Rip van Brooks awakens to this cruel, cruel world
Elevated to the New York Times Op-Ed page from the dank, Murdochian stable of the Weekly Standard, David Brooks seems eager to cleanse himself of old habits and nasty associations, while affecting an air of wistful, evenhanded semidetachment. (Eventually, these ostentatiously hygienic columns will annoy some of his old comrades.) In today's offering, he laments the increasing meanness of presidential politics, particularly as reflected in the "hate" expressed toward George W. Bush by certain liberals.
Brooks is concerned that several left-leaning books, none of which he seems to have read, are appearing on bestseller lists. To him, a single confessional article in the New Republic suggests that everyone on the left simply despises the president for reasons that have nothing to do with dishonesty, incompetence and horrific policy. He frets that "the hatreds have left the animating ideas far behind and now romp about on their own." He detects in the haters a "threat to democracy."
His handwringing is hokum. After a decade of continuous Clinton-bashing, much of which appeared in a magazine he edited, has Brooks just now noticed the substitution of vitriol for debate? Has he just awakened, like some right-wing Rip van Winkle? Has he failed to notice the tactics used by the Bush administration, that repository of honor and integrity, against critics like Joe Wilson?
No. More likely, what troubles Brooks is that liberals are finally answering his movement's attacks on their patriotism, character, morality and honor. It doesn't seem to have occurred to him that sooner or later, unrelenting viciousness would provoke an angry response.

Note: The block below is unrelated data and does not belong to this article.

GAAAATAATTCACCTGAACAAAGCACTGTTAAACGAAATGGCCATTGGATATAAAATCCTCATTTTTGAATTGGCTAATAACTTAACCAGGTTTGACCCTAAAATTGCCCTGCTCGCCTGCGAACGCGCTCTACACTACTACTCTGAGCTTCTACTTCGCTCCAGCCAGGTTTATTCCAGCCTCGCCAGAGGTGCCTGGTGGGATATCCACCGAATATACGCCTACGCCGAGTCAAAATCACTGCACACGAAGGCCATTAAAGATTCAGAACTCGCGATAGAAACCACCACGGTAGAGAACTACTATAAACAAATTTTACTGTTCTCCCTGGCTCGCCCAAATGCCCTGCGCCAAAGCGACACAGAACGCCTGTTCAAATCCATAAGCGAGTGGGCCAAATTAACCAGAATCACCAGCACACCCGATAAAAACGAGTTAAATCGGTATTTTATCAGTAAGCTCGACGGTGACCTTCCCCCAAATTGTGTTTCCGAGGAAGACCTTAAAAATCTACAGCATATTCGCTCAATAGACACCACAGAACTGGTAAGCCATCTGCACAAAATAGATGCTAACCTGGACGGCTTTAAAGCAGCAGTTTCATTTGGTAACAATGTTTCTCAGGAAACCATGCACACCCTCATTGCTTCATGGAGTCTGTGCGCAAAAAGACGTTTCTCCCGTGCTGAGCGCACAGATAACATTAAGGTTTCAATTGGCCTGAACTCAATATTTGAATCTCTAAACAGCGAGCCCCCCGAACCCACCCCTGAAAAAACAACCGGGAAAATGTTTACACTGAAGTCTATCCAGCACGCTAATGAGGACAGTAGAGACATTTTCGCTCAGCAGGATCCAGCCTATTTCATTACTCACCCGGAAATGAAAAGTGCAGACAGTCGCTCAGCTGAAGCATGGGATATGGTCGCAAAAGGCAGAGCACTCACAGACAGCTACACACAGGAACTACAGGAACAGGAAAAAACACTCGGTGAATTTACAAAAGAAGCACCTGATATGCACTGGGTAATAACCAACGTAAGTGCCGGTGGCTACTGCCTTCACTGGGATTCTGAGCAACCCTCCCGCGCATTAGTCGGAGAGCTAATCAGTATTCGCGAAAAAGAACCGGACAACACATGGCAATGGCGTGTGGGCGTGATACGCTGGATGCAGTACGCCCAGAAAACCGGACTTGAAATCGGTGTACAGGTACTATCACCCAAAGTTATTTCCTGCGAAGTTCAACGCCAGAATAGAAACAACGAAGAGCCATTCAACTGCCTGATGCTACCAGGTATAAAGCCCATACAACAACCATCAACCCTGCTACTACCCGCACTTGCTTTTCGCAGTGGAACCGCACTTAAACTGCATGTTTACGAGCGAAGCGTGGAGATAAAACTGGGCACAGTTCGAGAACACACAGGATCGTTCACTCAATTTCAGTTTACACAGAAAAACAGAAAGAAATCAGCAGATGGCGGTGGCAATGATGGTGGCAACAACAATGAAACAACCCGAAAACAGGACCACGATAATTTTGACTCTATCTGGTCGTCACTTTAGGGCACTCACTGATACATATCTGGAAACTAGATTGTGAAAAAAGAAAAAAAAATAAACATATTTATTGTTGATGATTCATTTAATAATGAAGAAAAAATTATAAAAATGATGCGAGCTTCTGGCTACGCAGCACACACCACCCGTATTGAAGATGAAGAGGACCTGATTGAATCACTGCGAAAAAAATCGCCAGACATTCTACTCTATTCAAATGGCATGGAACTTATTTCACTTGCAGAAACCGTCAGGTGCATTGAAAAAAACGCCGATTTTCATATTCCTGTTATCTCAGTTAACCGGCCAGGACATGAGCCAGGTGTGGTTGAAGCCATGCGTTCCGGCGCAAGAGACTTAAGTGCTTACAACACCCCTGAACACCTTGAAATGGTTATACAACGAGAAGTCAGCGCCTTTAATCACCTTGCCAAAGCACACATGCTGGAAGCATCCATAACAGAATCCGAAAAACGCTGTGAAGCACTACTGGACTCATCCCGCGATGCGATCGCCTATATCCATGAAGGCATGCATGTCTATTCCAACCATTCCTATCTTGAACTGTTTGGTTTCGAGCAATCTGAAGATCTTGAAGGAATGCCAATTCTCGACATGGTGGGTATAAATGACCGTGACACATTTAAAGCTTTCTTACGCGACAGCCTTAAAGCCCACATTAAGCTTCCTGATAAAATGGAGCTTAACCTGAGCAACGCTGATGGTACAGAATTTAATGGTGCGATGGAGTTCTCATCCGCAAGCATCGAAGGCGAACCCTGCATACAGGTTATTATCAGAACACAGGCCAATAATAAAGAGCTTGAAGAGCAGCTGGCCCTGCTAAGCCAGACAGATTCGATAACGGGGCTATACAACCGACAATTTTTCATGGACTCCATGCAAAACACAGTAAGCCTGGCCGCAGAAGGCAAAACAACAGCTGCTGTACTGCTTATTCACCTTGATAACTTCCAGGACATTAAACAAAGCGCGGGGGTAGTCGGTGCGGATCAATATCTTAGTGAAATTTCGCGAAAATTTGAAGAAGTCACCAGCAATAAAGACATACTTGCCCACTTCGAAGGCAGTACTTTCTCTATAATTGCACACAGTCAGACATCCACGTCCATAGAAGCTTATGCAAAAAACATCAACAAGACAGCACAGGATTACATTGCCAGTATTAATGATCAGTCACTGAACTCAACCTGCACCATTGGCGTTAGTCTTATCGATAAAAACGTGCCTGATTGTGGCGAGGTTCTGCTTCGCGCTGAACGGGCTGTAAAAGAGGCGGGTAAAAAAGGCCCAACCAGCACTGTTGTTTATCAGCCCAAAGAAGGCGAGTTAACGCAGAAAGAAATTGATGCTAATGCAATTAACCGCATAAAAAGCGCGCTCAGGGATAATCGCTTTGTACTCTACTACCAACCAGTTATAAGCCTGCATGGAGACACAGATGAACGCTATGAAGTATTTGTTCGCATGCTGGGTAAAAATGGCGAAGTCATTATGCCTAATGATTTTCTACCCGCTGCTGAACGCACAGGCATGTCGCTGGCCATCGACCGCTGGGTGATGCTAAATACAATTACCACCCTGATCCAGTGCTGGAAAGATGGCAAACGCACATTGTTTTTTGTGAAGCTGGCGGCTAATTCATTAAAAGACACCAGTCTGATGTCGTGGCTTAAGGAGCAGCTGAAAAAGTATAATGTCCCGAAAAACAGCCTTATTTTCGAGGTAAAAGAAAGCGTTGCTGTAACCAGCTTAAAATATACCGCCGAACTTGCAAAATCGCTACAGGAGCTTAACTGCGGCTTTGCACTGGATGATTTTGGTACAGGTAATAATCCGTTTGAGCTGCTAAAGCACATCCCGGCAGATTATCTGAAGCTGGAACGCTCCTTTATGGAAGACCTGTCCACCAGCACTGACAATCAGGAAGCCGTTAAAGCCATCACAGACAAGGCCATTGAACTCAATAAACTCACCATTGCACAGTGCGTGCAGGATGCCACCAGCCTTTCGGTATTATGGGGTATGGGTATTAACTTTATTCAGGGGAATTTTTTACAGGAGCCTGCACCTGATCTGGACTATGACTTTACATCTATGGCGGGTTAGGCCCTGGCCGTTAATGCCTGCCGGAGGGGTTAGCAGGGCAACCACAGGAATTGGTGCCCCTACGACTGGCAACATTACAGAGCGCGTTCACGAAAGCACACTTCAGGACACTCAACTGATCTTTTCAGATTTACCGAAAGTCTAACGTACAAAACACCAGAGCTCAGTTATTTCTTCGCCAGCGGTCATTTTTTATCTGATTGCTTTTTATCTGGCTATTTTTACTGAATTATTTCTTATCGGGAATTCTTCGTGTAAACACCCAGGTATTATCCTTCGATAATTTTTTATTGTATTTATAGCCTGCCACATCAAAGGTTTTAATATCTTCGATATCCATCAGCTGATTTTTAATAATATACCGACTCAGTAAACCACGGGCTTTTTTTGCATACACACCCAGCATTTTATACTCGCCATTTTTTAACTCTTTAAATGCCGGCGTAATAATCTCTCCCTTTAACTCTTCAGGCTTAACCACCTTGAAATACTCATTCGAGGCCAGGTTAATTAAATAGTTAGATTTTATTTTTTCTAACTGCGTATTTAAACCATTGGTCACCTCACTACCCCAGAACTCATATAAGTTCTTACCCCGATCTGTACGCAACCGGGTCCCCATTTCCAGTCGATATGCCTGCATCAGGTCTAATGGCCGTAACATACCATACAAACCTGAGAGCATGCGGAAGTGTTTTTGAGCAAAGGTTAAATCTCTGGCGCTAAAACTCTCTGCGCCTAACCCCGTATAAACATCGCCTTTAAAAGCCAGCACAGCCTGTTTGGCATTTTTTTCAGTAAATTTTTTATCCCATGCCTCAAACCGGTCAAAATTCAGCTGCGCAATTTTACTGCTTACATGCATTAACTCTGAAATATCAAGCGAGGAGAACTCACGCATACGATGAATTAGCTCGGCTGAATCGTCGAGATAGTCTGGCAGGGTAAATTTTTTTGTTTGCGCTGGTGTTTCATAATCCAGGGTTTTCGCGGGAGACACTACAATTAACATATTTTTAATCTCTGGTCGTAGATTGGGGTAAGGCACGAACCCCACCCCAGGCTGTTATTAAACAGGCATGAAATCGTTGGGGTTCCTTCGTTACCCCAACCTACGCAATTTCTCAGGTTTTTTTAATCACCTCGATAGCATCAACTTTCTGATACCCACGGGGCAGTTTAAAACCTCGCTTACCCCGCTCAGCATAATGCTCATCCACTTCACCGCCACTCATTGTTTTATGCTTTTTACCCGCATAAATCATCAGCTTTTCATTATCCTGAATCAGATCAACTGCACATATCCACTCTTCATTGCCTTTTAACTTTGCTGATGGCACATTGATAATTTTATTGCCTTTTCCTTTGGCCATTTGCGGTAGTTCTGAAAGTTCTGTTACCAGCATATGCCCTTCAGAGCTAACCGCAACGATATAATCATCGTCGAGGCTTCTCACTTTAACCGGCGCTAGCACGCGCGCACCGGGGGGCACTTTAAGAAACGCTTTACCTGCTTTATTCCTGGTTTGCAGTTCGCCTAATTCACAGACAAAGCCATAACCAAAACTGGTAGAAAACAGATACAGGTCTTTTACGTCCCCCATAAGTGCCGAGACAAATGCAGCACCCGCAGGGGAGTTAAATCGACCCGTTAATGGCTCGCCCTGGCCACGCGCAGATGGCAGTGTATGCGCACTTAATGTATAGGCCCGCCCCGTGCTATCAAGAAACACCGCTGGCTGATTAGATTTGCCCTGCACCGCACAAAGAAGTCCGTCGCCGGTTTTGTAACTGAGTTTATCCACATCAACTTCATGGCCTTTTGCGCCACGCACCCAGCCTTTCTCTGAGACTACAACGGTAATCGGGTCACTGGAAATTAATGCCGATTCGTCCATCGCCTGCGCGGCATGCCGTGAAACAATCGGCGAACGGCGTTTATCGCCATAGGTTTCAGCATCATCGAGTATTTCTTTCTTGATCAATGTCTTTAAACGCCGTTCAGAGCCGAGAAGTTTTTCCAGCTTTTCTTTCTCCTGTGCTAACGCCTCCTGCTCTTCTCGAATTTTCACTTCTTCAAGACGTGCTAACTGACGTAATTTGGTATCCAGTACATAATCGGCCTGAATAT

In fact, the Brooks column is merely an example of the latest variety of neoconservative whine. Not long ago, Byron York unburdened himself of his own wounded feelings about aggresssive liberal Al Franken in National Review Online. And not long before that, York collected some flotsam and jetsam from the Internet, plus a letter to the editor in Vanity Fair, as frightening proof of liberal hatefulness. (One likely target of this guilt-mongering is the traditional, feebly "liberal" commentator -- someone like Ellen Goodman.)
Expressions of hatred toward the president are deplorable, of course, no matter how obscure. It was also deplorable when right-wing propagandists were spewing pus at the last elected president, his wife, mother, daughter, brother, friends, associates, employees, as well as his cat and dog. Nobody on the right seemed too worried about that. (Just yesterday, Times Op-Ed sage William Safire took yet another obsessive, gratuitously personal shot at Hillary Clinton. He must be frustrated that she's in the Senate rather than in prison, as he so recklessly predicted.)
Brooks even acknowledges that most of the people who worked for Bill Clinton were well-meaning patriots, a description rarely applied to any of them in the Weekly Standard, where personal abuse is editorial routine. Brooks realizes that his moaning about the quality of American politics may strike the rest of us as rather belated: "I did say some of these things during the Clinton years, when it was conservatives bashing a Democrat, but not loudly enough, which I regret because the weeds that were once on the edge of public life now threaten to choke off the whole thing."
That melodramatic warning is a happy omen. If conservatives are suddenly worried about civility, perhaps they will begin to act civilly. A truer threat to democracy was the lopsided national discourse that conservatives have so loudly and rudely dominated in recent years. That's over, and good riddance.
This hectic life, home again
On Wednesday I will return to New York, where the evening will be happily occupied signing books at the Barnes & Noble in Park Slope, Brooklyn, at 7:30 p.m. Then I'll heading northward to my second home state of Massachusetts for signings on Thursday and Friday in Boston, Cambridge and Shrewsbury. More details on those appearances tomorrow.
[4:30 p.m. PDT, Sept. 30, 2003]
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